Medicare for All, miniature American flags for others.
Photo: Joe Raedle/Getty Images
On Tuesday, yet another poll found that a supermajority of the American people — and a slim majority of Republican voters — want big government to get its hands on their health care.
Specifically, 70 percent of voters — and 52 percent of self-proclaimed Republicans — told a team of pollsters from Hill.TV and HarrisX that they would “support providing Medicare to every American.” In late August, a Reuters/Ipsos poll produced nearly identical numbers, when it asked voters whether they supported “Medicare for All” — a term that the survey declined to define.
There is little question, then, that voters like the general idea of letting everyone in on Grandma’s government health care — which is no small thing, considering that Republicans have been arguing for years that we can barely afford to preserve Medicare for the elderly, and that any attempt to expand eligibility would result in “Medicare for none.”
But there is some ambiguity about whether this means that voters are prepared to support the abolition of the private health insurance industry, and a significant increase in middle-class taxes (in exchange for the elimination of their monthly premiums, and free health care at the point of service), which is what Medicare for All’s most ardent supporters mean when they use that phrase.
In its polling of the issue, the Kaiser Family Foundation (KFF) has found that about 53 percent of Americans approve of “a national health plan in which all Americans would get their insurance from a single government plan” — but, oddly, that a significant portion of that 55 percent believes that they would be able to keep their private health coverage under such a policy. Further, KFF has found that voters’ views on single-payer and Medicare for All are highly malleable. In a June 2017 survey, the pollster presented respondents who had initially expressed support for single-payer with right-wing counterarguments — and 20 percent of switched to opposing it. On the other hand, when Kaiser exposed respondents who initially opposed single-payer to left-wing talking points, 17 percent came around to Bernie Sanders’s point of view.
This uncertainty about what voters mean when they say they support “Medicare for All” — and how firm that support really is — has led to some hand-wringing on the left side of the aisle. As Elisabeth Rosenthal and Shefali Luthra recently wrote for the New York Times Sunday Review:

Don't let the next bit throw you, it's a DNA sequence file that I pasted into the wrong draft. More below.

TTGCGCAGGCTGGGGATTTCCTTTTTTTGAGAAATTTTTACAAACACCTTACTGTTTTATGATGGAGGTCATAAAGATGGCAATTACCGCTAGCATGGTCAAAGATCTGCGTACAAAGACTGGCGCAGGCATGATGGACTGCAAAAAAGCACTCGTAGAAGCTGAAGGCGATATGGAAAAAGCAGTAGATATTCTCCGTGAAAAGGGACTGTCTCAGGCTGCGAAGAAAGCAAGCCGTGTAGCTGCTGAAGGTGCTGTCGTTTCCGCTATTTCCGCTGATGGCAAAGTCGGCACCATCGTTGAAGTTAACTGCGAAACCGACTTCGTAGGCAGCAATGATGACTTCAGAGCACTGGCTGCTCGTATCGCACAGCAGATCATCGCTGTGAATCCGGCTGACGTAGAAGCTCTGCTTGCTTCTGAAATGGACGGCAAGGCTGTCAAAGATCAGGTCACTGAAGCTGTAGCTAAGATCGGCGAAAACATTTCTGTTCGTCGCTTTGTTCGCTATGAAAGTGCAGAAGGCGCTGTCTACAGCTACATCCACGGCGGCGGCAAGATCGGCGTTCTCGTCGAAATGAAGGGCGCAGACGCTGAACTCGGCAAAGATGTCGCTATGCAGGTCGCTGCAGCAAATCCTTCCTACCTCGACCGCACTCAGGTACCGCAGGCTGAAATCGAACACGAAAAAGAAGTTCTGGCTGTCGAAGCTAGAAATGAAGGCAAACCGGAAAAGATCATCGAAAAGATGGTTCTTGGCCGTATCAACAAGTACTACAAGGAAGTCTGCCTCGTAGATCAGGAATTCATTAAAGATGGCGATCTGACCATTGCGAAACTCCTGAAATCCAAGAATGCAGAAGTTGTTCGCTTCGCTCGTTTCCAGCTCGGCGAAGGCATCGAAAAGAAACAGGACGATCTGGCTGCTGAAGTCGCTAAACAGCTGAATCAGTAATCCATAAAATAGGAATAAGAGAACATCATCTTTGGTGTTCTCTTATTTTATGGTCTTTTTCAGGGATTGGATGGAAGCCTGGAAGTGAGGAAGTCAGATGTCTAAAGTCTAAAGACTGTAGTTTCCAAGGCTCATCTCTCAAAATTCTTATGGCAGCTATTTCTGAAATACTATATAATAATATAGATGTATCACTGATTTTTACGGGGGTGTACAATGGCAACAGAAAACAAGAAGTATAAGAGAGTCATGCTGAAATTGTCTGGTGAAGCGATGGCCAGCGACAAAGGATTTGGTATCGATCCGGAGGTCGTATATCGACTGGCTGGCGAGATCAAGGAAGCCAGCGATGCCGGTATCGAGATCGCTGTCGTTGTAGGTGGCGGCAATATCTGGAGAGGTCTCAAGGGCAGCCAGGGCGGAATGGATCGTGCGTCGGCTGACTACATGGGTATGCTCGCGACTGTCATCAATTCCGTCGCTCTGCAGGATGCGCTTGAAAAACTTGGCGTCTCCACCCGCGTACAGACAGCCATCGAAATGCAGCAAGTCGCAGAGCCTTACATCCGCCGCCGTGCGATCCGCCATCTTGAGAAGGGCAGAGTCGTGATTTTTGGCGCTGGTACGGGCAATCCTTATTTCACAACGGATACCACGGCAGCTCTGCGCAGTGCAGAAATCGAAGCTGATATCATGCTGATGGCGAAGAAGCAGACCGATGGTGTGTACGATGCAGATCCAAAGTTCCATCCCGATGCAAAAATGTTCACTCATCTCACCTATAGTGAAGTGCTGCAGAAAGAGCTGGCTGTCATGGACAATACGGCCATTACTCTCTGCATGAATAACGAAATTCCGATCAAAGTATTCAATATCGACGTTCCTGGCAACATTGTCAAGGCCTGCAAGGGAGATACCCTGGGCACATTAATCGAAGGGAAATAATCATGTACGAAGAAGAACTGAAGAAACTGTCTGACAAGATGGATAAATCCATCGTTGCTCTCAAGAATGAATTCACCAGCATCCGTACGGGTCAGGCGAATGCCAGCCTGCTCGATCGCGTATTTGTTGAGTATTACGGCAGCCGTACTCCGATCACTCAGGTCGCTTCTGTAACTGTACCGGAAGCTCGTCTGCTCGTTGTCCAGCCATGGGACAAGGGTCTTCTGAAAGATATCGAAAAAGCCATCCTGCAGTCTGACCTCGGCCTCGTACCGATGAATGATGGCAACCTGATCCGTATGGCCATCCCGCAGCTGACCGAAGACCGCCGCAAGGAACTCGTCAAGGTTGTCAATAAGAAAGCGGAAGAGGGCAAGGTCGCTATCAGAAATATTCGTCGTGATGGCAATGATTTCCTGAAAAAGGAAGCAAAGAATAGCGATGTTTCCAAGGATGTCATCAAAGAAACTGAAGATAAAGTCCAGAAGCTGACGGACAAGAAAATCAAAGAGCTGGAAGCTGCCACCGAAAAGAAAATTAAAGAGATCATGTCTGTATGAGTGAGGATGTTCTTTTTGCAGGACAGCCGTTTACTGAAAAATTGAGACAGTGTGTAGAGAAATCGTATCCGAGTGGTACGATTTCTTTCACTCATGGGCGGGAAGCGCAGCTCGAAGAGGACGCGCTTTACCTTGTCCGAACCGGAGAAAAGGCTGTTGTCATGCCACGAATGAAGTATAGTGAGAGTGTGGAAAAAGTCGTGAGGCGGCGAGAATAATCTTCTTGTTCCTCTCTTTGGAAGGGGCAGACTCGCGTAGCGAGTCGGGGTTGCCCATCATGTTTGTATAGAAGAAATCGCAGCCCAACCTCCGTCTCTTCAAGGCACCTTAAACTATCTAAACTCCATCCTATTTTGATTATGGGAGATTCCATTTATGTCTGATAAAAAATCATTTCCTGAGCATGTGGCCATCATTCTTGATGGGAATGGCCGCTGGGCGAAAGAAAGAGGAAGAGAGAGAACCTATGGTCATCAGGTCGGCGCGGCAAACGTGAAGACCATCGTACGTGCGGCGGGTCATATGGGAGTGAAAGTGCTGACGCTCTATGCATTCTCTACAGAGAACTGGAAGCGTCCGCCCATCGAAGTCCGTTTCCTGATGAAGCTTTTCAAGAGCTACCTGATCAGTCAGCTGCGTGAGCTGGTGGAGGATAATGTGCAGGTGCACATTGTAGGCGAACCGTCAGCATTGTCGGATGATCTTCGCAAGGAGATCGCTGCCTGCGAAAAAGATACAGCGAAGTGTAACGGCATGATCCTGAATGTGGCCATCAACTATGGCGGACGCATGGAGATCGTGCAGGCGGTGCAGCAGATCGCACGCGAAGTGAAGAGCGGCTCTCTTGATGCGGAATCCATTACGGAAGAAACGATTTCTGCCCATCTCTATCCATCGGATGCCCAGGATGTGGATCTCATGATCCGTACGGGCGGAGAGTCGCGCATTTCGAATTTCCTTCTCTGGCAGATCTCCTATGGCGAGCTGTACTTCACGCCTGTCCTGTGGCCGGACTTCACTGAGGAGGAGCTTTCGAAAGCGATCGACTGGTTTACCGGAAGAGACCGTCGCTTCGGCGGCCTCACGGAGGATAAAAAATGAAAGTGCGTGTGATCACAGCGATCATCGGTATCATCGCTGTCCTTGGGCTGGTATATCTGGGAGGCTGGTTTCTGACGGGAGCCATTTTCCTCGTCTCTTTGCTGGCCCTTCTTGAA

[S]ome worry the terms “Medicare for all” and “single-payer” are at risk of becoming empty campaign slogans … For every candidate with a clear proposal in mind, another uses the phrases as a proxy for voter frustration. The risk, some critics say, is that “Medicare for all” could become a Democratic version of the Republican “repeal and replace” slogan — a vote-getter that does not translate to political action because there is neither agreement about what it means nor a viable plan.
But this analogy is preposterous — and the immense popularity of Medicare for All is great news for Democrats, even if voters don’t know exactly what it means.
Republicans didn’t struggle to translate “repeal and replace” into legislation because they had neglected to unanimously campaign on a single, detailed health-care plan. Rather, they struggled to do so because they’d campaigned on bald-faced lies about their general intentions for health-care policy, out of recognition that their actual goals were deeply unpopular.
Donald Trump ran for president on promises to replace Obamacare with a health-care plan that would “take care of everybody,” and to oppose any and all cuts to Medicaid. Meanwhile, Congressional Republicans routinely suggested that their problem with Obamacare was that it had done too little to deliver universal access to affordable health insurance. “There are 25 million Americans who aren’t covered now,” Mitch McConnell told Meet the Press in January 2017. “And many Americans who actually did get insurance when they did not have it before have really bad insurance that they have to pay for, and the deductibles are so high that it’s really not worth much to them.”
So it’s hardly surprising that when Americans learned that “repeal and replace” did not mean “everybody gets better coverage and lower deductibles,” but rather, “24 million people lose insurance, Medicaid gets cut by $800 billion, and people with preexisting conditions get abandoned to their fate,” they soured on the idea.